Posted by Cyn
Our family celebrates eight holidays which aren’t on the average calendar you might buy from Hallmark. Rather than trying to explain each if I mention it elsewhere on my site, I’ve decided to put the explanations here.
Please remember that these are my explanations of the holidays — they won’t be exactly the same as the ones Sam or any other person would give. If you’re interested in a more official explanation of these holidays, please check The Witches Sabbats.
Since the business world doesn’t necessarily stop for these holidays, like those celebrated by mainstream religions, we don’t always get to celebrate on the date of the official holiday. Just as people often have Halloween parties on the Saturday night nearest October 31, we tend to hold larger celebrations on a weekend night near the official holiday and have a private family celebration of the holiday on “real” day. Sometimes the actual astrological date of an event varies from the traditional or commonly celebrated date, so check the Calendar of Esbats and Sabbats if you want something more precise.
Midwinter — December 21
The Winter Solstice, longest night of the year, or Yule. The Holly King takes his place to rule until MidSummer.
Imbolc — February 2
Brigid’s Day, time to celebrate birth or other new beginnings, to contemplate the future, and to celebrate creativity. It’s a time of purification —spring cleaning. Imbolc was considered an excellent time for divination — hence the modern celebration of Groundhog’s Day. Brigid is the triple Goddess, or one of her aspects. She’s the goddess of the hearth and the deep well, patroness of healers (especially midwives), poets, and smiths.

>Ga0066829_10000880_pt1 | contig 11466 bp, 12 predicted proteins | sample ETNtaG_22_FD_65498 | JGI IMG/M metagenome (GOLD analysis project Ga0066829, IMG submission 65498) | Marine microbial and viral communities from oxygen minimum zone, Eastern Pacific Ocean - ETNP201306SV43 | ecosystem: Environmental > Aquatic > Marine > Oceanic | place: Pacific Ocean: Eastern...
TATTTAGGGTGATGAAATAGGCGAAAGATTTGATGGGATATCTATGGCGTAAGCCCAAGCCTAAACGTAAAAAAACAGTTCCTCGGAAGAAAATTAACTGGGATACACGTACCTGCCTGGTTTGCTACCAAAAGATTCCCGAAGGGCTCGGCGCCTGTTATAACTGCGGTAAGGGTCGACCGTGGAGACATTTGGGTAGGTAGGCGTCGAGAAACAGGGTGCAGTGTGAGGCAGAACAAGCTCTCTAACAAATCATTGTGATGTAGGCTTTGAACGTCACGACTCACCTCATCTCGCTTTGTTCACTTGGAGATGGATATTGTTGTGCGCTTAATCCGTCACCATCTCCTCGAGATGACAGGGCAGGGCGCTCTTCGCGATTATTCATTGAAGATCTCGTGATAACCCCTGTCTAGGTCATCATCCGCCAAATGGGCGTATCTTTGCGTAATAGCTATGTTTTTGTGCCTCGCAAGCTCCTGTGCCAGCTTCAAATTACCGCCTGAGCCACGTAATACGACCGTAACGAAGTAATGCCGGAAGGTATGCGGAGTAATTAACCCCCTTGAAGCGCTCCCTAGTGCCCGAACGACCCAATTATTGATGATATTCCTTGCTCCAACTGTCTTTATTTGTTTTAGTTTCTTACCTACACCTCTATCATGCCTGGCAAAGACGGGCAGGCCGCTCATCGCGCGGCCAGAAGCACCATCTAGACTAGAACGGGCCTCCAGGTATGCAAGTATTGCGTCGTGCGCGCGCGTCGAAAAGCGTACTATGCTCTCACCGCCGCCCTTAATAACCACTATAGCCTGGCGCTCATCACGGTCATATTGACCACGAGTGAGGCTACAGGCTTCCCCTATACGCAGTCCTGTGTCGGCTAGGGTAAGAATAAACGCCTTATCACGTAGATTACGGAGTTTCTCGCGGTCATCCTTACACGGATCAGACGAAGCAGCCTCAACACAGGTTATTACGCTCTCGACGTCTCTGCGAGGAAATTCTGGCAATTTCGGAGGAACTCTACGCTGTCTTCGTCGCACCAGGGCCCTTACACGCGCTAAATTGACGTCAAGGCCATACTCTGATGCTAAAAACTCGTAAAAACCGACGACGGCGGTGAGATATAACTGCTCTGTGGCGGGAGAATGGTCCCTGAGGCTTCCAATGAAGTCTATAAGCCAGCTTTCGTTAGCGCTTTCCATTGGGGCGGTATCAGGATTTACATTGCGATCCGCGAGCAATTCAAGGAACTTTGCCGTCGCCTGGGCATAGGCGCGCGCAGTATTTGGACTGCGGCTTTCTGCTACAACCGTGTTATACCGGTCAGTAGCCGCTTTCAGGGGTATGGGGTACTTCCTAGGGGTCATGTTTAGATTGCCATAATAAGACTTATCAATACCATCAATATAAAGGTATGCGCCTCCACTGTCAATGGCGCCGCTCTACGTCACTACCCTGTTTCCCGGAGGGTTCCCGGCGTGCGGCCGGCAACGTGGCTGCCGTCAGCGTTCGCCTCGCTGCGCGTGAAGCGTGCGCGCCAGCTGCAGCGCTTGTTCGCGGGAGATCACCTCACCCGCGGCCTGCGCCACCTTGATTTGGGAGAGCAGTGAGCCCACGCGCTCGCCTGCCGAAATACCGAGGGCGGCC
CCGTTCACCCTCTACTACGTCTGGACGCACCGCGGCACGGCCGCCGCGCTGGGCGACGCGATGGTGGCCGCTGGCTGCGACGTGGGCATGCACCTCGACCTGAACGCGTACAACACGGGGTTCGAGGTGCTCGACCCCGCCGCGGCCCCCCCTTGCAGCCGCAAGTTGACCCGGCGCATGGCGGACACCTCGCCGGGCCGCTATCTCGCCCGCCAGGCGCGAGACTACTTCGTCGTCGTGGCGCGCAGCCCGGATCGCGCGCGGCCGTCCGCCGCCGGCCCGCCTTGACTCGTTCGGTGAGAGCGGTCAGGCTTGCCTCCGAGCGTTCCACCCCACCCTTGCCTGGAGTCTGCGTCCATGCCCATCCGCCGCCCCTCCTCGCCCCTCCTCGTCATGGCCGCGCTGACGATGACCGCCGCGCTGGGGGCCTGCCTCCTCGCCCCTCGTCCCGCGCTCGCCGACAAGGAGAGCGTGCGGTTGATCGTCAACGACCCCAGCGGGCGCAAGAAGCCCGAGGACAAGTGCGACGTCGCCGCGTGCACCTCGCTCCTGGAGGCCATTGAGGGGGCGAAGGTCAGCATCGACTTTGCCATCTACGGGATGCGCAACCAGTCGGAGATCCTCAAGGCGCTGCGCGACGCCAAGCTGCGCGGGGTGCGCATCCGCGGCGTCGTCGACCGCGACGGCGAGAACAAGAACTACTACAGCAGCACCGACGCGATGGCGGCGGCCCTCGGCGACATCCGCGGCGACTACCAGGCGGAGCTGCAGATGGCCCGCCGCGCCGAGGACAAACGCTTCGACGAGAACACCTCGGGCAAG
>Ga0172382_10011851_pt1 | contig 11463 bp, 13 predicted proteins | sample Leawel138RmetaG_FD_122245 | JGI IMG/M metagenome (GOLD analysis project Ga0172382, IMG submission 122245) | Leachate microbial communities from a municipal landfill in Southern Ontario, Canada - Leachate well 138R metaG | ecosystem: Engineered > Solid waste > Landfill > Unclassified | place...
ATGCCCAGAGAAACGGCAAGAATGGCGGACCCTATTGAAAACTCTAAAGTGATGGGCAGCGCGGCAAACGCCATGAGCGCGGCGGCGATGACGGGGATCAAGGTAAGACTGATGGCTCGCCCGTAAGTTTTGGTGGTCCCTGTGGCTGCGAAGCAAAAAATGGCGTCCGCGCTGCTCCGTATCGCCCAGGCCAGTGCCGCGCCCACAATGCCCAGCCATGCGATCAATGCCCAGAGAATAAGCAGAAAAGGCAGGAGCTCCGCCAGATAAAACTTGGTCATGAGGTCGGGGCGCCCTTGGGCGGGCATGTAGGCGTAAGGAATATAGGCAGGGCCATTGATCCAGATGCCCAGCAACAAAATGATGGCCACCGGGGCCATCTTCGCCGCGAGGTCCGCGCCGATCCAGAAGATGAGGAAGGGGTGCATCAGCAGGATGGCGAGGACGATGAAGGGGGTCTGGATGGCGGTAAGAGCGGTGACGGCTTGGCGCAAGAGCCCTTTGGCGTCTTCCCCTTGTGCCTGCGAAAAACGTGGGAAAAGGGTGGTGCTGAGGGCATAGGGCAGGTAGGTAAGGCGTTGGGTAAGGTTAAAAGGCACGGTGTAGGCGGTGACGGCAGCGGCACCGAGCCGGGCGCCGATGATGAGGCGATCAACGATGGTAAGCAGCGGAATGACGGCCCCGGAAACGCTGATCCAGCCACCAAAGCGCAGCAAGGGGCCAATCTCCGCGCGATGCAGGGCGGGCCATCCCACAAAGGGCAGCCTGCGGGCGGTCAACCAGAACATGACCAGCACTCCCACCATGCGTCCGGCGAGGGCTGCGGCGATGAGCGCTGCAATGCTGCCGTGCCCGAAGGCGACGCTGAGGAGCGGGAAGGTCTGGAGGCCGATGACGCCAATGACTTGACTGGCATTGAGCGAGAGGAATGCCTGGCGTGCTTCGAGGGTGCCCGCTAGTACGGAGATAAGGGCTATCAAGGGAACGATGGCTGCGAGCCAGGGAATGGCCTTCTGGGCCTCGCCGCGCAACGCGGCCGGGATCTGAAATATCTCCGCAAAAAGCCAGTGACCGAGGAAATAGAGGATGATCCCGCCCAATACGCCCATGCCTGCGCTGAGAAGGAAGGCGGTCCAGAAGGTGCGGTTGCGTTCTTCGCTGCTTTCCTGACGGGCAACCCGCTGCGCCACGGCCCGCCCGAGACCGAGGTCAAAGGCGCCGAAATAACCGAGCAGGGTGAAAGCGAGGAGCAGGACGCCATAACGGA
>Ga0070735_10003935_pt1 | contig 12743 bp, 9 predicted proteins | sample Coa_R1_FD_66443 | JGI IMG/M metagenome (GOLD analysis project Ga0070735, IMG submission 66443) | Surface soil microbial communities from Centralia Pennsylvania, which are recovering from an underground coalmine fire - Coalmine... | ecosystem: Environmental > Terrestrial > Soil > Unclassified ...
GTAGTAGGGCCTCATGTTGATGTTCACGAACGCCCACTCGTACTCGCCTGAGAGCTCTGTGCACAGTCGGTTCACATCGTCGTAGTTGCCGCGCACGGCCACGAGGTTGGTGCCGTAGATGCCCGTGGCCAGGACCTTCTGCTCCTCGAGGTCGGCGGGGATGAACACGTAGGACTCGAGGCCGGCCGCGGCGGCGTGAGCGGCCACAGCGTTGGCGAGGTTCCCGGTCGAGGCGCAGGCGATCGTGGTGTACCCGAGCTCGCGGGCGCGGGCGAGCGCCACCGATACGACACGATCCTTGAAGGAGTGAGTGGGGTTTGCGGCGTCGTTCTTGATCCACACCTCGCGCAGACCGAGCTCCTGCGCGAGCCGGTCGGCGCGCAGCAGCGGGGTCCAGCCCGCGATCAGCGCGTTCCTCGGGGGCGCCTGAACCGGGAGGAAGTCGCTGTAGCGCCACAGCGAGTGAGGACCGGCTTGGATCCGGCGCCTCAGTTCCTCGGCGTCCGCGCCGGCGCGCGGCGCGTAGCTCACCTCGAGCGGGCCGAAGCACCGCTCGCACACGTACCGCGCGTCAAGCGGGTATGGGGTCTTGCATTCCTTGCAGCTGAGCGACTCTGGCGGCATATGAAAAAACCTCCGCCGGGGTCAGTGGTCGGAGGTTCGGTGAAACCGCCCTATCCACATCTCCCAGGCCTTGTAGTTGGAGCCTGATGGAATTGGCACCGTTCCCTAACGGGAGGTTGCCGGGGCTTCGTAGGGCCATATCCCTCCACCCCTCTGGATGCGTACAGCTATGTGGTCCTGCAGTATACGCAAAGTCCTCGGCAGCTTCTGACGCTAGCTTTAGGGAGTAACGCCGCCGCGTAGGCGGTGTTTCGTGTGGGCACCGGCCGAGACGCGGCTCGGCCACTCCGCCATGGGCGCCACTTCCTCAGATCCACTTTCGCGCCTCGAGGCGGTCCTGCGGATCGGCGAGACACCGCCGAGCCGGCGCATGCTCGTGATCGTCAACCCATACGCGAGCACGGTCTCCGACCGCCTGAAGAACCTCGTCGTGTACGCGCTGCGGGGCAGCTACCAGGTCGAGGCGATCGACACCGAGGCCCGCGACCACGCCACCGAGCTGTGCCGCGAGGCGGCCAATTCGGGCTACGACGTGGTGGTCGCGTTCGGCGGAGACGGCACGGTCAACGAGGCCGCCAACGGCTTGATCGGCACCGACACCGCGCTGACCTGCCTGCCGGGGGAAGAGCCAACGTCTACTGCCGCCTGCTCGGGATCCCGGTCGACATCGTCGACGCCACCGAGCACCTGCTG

Lady Day — March 21
Spring or Vernal Equinox, called Ostara in some traditions.
Beltane — May 1
A time of mating and celebrating fertility in all forms. It isn’t a coincidence that Beltane and Imbolc are about nine months apart. A time of planting.
Midsummer– June 21
Summer Solstice, shortest day of the year, called Litha by some. The Oak King defeats the Holly King and reigns ’til Yule.
Lughnasadh — August 1
Beginning of the harvest, sacred to Lugh, God of Light, and our time to celebrate the divine marriage of the God and Goddess.
Harvest Home — September 22
Fall Equinox and the end of the harvest — Thanksgiving, if you will — called Mabon by some.
Samhain — October 31
For ancient Celtic peoples, Samhain was celebrated just as modern Americans celebrate December 31 — last day of the old year. Samhain is a time of ending, a space to contemplate the past. It’s the time when we stop to think about our ancestors and those who are gone, and especially to remember anyone who died since the previous Samhain.